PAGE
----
First post of the New Year. Still got it in January. I moved States, bought a house, got a dog. So blogging has not been at the top of the list.
Now that I emptied my storage unit, I found my old buddy Tinman. He's a Core i7 ‘server’ with two GTX 480's and 2TB of space. He's old, but sturdy. He deserves a place of glory. And and Arch installation.
In my previous article, I installed Arch on my ThinkPad. That installation is still going strong and I'm very happy with the rolling release. I solved some maintenance issues like running out of space in this article. Running out of space is really the only problem I've had. Arch for life.
This is based off Peter Beard's awesome article on the subject. There are some things that are different and I suspect because they're just out of date.
Note: This is for a BIOS installation.
My previous article was for UEFI hardware.
You will know if you have UEFI at boot of the live media if you have the folder:
If the live media does not have that folder, then you are on a BIOS system and your partition scheme and installation will be different.
This was a pain point for my current installation, so I want to make sure to call that out ahead of time.
Also Note that you should use the latest installation media because the
archlinux-keyring package is updated frequently.
Over time, signing keys are revoked and the keyring needs to be updated.
If you're working with a 4GB installation USB stick, it may not be possible to
pacman -Syu update your installation media because you will run out of space.
Downloading the new ISO is the best bet.
On a Mac:
sudo dd if=/Users/admin/Downloads/archlinux-2020.01.01-x86_64.iso of=/dev/rdisk2 bs=1m
/dev/disk2 is the unreadable USB stick. Note the
I took Peter's lead and followed this partition scheme goal:
/dev/sda1- 1 MiB for BIOS compatibility
/dev/sda2- 200 MiB for /boot
/dev/sda3- The rest of the disk
cgdisk and that isn't mentioned in the Arch Installation Guide the way
parted is mentioned.
It is way easier to use than
parted and I don't think I'll go back.
When you start up
cgdisk it is pretty intuitive to navigate, just remember to select the free space for each new partition you want to make.
/dev/sda1- 1 MiB, type
/dev/sda2- 200 MiB, type
/dev/sda3- Remainder, type
write that to the disk, then
Write cryptographically secure ‘zeroes’ to the disk.
cryptsetup luksFormat -s 512 /dev/sda3
Open the drive with the passphrase.
cryptsetup luksOpen /dev/sda3 luks
Create your filesystem.
pvcreate /dev/mapper/luks vgcreate vg0 /dev/mapper/luks vgdisplay (record size "Free PE") lvcreate -l 32729 /dev/mapper/vg0 -n root mkfs.ext4 /dev/mapper/vg0-root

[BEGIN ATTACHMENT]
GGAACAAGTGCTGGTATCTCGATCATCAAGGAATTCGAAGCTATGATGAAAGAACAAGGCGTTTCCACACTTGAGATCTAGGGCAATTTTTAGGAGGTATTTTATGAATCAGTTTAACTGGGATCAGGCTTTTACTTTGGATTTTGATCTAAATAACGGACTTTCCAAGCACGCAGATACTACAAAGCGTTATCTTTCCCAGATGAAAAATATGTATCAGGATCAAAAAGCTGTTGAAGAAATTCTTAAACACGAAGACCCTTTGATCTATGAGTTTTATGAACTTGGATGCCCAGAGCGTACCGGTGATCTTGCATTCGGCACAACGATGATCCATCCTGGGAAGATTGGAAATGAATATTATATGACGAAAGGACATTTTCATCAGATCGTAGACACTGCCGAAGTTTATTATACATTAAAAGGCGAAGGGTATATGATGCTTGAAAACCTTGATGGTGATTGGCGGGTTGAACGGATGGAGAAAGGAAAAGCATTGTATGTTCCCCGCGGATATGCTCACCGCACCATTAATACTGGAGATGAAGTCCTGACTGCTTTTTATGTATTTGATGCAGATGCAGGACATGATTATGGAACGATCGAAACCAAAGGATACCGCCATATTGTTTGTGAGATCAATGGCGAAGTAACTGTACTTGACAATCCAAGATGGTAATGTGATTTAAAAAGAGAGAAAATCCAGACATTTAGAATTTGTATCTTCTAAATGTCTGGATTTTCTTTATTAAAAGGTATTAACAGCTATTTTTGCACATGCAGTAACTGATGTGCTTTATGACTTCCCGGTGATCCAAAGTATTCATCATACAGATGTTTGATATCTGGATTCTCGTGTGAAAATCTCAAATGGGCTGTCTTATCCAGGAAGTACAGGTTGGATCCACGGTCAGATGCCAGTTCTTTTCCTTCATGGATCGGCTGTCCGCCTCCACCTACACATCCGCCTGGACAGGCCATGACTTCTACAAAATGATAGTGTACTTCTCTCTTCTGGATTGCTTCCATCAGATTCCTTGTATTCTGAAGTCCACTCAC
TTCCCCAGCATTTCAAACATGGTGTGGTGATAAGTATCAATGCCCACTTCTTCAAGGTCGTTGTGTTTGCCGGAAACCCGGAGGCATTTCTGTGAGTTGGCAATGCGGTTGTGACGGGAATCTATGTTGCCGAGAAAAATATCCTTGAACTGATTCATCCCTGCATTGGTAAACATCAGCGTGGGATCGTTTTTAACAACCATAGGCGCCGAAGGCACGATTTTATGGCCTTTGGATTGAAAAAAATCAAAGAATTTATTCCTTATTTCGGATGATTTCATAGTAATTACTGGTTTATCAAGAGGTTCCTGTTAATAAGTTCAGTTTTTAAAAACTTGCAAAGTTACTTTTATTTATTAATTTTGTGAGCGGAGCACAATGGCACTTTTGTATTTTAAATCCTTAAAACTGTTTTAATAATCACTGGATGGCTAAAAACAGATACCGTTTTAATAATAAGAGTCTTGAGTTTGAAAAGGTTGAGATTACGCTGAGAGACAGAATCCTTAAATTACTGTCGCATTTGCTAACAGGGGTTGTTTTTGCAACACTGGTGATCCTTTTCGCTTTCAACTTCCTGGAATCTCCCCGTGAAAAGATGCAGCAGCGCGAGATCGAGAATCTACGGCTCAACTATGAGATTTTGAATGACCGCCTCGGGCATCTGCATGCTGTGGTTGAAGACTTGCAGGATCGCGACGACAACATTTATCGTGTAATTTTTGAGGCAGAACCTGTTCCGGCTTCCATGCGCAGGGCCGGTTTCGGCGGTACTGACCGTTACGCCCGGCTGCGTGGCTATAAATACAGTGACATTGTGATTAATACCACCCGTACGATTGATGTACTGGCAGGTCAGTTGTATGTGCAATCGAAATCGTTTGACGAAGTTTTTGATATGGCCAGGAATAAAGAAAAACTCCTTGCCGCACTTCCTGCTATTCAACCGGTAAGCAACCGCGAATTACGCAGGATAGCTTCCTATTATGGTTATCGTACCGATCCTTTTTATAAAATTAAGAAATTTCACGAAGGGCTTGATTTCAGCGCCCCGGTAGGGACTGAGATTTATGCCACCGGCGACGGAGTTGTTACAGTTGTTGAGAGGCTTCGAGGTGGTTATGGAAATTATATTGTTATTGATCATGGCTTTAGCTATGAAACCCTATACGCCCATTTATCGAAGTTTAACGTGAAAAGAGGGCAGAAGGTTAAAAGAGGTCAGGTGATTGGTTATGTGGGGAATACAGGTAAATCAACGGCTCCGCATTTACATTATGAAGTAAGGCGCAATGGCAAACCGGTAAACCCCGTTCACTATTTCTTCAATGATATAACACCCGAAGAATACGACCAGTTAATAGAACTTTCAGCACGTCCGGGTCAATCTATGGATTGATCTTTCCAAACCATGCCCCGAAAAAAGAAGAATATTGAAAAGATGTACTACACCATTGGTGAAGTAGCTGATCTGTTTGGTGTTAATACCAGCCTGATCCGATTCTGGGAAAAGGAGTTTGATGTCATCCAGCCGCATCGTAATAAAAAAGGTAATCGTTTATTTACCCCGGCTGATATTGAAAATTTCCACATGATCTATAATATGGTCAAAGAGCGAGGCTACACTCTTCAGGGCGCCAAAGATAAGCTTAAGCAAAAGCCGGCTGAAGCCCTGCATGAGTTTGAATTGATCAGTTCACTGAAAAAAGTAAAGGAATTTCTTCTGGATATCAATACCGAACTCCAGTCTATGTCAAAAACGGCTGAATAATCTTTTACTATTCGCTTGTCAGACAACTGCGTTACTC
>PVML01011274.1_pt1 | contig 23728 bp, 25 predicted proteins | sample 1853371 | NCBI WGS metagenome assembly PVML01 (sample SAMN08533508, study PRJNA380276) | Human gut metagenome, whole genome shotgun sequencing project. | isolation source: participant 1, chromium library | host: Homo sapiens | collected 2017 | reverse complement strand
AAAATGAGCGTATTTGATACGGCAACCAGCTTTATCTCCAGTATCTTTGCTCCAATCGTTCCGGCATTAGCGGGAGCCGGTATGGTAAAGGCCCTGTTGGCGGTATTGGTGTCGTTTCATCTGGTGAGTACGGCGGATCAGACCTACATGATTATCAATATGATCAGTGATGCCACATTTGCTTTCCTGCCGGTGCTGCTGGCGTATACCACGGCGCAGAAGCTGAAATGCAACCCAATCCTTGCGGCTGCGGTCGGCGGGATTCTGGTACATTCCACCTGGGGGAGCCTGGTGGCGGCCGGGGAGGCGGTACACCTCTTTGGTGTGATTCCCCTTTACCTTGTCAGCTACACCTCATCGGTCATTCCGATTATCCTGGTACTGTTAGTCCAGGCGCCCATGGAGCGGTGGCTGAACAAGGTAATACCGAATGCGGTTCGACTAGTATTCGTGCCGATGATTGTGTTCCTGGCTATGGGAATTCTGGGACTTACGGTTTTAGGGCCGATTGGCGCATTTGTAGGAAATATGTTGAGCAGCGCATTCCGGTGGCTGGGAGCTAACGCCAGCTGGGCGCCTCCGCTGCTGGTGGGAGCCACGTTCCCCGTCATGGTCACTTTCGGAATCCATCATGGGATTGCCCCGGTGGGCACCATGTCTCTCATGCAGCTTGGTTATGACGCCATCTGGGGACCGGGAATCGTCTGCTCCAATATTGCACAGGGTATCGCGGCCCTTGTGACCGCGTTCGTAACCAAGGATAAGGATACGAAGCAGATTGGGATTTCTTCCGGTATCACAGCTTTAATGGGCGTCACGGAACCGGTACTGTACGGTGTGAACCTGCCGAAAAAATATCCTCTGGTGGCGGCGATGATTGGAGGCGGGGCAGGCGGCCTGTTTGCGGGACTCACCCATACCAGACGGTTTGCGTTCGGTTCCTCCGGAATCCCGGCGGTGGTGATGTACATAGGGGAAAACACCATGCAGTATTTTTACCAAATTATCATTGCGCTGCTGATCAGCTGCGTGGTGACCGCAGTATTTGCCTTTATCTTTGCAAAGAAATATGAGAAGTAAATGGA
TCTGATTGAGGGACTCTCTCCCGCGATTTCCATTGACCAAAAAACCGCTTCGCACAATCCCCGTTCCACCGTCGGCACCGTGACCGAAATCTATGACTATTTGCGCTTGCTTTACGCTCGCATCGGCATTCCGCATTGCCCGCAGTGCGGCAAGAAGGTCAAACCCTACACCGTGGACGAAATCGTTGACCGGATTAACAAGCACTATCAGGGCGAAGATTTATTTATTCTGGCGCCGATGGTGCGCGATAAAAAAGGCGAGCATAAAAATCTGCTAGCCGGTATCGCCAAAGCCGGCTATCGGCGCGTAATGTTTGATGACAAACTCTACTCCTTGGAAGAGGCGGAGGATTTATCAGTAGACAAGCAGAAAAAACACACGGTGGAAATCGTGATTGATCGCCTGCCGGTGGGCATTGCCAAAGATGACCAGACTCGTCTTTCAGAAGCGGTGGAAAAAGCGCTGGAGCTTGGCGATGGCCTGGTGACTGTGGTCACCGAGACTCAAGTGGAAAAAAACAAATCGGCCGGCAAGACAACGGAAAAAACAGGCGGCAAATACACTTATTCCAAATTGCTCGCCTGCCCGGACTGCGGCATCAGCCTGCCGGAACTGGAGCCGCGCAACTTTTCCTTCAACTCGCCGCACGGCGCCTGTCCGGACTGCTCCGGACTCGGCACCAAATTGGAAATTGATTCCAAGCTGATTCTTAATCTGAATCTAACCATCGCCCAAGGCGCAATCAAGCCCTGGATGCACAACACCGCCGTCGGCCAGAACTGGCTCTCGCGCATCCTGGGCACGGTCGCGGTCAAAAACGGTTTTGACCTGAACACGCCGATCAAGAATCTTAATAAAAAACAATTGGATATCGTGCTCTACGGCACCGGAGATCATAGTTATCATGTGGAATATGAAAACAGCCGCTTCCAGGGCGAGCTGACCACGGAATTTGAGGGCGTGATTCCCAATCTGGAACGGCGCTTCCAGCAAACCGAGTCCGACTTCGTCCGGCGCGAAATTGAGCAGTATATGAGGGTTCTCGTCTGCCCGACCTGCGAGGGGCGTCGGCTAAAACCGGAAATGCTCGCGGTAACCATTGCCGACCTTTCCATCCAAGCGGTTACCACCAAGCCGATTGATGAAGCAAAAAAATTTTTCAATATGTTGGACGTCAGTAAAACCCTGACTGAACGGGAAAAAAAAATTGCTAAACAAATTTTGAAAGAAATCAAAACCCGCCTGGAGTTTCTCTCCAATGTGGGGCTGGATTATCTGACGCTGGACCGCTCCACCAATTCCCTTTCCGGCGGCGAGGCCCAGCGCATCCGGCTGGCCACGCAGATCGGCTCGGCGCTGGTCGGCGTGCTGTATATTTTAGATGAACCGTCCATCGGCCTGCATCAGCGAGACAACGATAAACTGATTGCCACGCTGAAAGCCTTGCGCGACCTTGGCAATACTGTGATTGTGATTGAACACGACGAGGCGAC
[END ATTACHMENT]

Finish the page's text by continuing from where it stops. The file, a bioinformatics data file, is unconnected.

Mount your drives.
mount /dev/mapper/vg0-root /mnt mkdir /mnt/boot mount /dev/sda2 /mnt/boot
After all these, you should have a system that is ready to strap.
pacstrap /mnt linux linux-firmware vim base-devel base lvm2 dhcpcd
Note: If you screw up something like I did, you can mount the drives in the way specified above from the live media and
pacstrap additional things that are available through pacman.
dhcpcd, so that is exactly what I did so I didn't have to restart the installation process.
After the installation process is complete:
genfstab -p /mnt >> /mnt/etc/fstab arch-chroot /mnt /bin/bash
You're now ‘in’ your new installation. You should set up the niceties.
vim /etc/hostname ln -s /usr/share/zoneinfo/US/Arizona /etc/localtime vim /etc/locale.gen [Uncomment the one you want] locale-gen echo "LANG=en_us.UTF-8" > /etc/locale.conf
This part is what is different between Peter's experience and mine. In the file
HOOKS= (base udev autodetect modconf block encrypt lvm2 filesystems keyboard fsck)
Then run this to build the
initramfs image that will strap your system prior to decrypting your SDD.
mkinitcpio -p linux
pacman -S grub
Now put Grub on the disk.
grub-install /dev/sda grub-mkconfig -o /boot/grub/grub.cfg
exit umount -R /mnt reboot
You should have a working installation now!
You'll need to enable DHCP to have a happy life.
Find your ethernet device with
ip link and commit the device name to memory.
You'll be using it a lot in the future.
To get DHCP to work, link the following for systemd.
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